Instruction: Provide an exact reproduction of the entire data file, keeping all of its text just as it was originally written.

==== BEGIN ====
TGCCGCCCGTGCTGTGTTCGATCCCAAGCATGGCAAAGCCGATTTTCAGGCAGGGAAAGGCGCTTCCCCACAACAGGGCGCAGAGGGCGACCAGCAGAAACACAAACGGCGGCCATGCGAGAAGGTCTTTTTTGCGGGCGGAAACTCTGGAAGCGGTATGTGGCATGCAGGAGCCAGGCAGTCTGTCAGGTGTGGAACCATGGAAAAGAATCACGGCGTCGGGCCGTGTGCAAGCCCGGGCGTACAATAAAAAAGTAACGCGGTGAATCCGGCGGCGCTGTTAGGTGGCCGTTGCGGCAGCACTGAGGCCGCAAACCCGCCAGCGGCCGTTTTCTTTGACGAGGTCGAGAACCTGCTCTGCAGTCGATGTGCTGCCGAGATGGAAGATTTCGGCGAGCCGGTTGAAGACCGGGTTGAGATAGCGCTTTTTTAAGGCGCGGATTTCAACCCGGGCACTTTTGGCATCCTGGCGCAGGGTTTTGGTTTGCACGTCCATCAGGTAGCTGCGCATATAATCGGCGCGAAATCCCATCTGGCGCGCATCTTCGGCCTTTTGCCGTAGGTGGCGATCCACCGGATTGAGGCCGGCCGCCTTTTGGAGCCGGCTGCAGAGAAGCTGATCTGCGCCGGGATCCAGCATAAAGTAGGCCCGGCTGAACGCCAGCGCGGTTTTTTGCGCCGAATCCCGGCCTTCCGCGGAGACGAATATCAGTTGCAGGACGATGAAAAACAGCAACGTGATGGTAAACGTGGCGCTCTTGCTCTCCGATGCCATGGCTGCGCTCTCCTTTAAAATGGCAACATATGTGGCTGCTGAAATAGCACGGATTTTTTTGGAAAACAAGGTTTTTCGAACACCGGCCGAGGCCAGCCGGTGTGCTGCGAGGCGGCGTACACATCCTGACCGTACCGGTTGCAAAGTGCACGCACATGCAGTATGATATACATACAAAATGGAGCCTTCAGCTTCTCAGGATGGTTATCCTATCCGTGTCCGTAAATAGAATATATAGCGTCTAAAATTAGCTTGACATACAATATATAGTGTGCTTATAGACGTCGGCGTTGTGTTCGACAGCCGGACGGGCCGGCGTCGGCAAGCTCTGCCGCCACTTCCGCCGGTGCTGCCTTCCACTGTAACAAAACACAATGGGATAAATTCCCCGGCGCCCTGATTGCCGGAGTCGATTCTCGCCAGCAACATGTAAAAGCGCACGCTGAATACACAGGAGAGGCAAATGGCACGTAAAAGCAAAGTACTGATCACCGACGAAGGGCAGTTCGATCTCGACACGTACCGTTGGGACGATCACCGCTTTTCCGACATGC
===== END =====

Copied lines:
TGCCGCCCGTGCTGTGTTCGATCCCAAGCATGGCAAAGCCGATTTTCAGGCAGGGAAAGGCGCTTCCCCACAACAGGGCGCAGAGGGCGACCAGCAGAAACACAAACGGCGGCCATGCGAGAAGGTCTTTTTTGCGGGCGGAAACTCTGGAAGCGGTATGTGGCATGCAGGAGCCAGGCAGTCTGTCAGGTGTGGAACCATGGAAAAGAATCACGGCGTCGGGCCGTGTGCAAGCCCGGGCGTACAATAAAAAAGTAACGCGGTGAATCCGGCGGCGCTGTTAGGTGGCCGTTGCGGCAGCACTGAGGCCGCAAACCCGCCAGCGGCCGTTTTCTTTGACGAGGTCGAGAACCTGCTCTGCAGTCGATGTGCTGCCGAGATGGAAGATTTCGGCGAGCCGGTTGAAGACCGGGTTGAGATAGCGCTTTTTTAAGGCGCGGATTTCAACCCGGGCACTTTTGGCATCCTGGCGCAGGGTTTTGGTTTGCACGTCCATCAGGTAGCTGCGCATATAATCGGCGCGAAATCCCATCTGGCGCGCATCTTCGGCCTTTTGCCGTAGGTGGCGATCCACCGGATTGAGGCCGGCCGCCTTTTGGAGCCGGCTGCAGAGAAGCTGATCTGCGCCGGGATCCAGCATAAAGTAGGCCCGGCTGAACGCCAGCGCGGTTTTTTGCGCCGAATCCCGGCCTTCCGCGGAGACGAATATCAGTTGCAGGACGATGAAAAACAGCAACGTGATGGTAAACGTGGCGCTCTTGCTCTCCGATGCCATGGCTGCGCTCTCCTTTAAAATGGCAACATATGTGGCTGCTGAAATAGCACGGATTTTTTTGGAAAACAAGGTTTTTCGAACACCGGCCGAGGCCAGCCGGTGTGCTGCGAGGCGGCGTACACATCCTGACCGTACCGGTTGCAAAGTGCACGCACATGCAGTATGATATACATACAAAATGGAGCCTTCAGCTTCTCAGGATGGTTATCCTATCCGTGTCCGTAAATAGAATATATAGCGTCTAAAATTAGCTTGACATACAATATATAGTGTGCTTATAGACGTCGGCGTTGTGTTCGACAGCCGGACGGGCCGGCGTCGGCAAGCTCTGCCGCCACTTCCGCCGGTGCTGCCTTCCACTGTAACAAAACACAATGGGATAAATTCCCCGGCGCCCTGATTGCCGGAGTCGATTCTCGCCAGCAACATGTAAAAGCGCACGCTGAATACACAGGAGAGGCAAATGGCACGTAAAAGCAAAGTACTGATCACCGACGAAGGGCAGTTCGATCTCGACACGTACCGTTGGGACGATCACCGCTTTTCCGACATGC